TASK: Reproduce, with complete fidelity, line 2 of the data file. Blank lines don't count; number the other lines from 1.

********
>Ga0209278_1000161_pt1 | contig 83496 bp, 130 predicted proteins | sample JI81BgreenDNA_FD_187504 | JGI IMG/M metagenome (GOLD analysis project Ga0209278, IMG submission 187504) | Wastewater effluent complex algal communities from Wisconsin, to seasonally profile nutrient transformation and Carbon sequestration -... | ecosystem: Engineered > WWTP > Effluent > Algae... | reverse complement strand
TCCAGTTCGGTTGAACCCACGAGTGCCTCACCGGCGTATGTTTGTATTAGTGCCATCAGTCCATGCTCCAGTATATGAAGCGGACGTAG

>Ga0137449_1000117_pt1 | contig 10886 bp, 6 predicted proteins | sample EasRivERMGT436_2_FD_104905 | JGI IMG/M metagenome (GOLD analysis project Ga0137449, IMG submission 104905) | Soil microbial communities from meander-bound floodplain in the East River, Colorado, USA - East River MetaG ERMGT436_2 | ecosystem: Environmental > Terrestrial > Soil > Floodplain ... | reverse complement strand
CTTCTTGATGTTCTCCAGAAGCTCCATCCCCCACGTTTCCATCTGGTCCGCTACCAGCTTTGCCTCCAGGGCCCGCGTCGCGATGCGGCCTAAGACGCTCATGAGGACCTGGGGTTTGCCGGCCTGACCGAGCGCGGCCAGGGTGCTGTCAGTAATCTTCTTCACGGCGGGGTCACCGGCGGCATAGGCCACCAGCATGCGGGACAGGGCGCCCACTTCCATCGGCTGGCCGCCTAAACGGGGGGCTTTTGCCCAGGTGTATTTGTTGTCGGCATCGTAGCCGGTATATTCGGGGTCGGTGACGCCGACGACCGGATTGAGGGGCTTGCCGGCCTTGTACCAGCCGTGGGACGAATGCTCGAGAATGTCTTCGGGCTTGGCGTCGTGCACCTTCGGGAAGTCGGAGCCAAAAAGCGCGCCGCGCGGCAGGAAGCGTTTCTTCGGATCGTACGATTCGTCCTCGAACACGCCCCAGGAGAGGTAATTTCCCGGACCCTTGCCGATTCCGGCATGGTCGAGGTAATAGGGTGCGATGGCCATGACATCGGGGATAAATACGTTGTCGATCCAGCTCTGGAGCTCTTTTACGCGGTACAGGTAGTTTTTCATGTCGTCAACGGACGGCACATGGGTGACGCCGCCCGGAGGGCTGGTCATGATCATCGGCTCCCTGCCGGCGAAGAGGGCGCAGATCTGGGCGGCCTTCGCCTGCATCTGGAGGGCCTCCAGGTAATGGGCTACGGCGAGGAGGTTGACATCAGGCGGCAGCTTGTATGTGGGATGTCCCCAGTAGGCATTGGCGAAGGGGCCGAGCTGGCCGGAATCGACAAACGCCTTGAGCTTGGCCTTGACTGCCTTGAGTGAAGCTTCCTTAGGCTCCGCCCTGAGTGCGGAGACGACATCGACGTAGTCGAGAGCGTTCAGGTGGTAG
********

TCCAGTTCGGTTGAACCCACGAGTGCCTCACCGGCGTATGTTTGTATTAGTGCCATCAGTCCATGCTCCAGTATATGAAGCGGACGTAG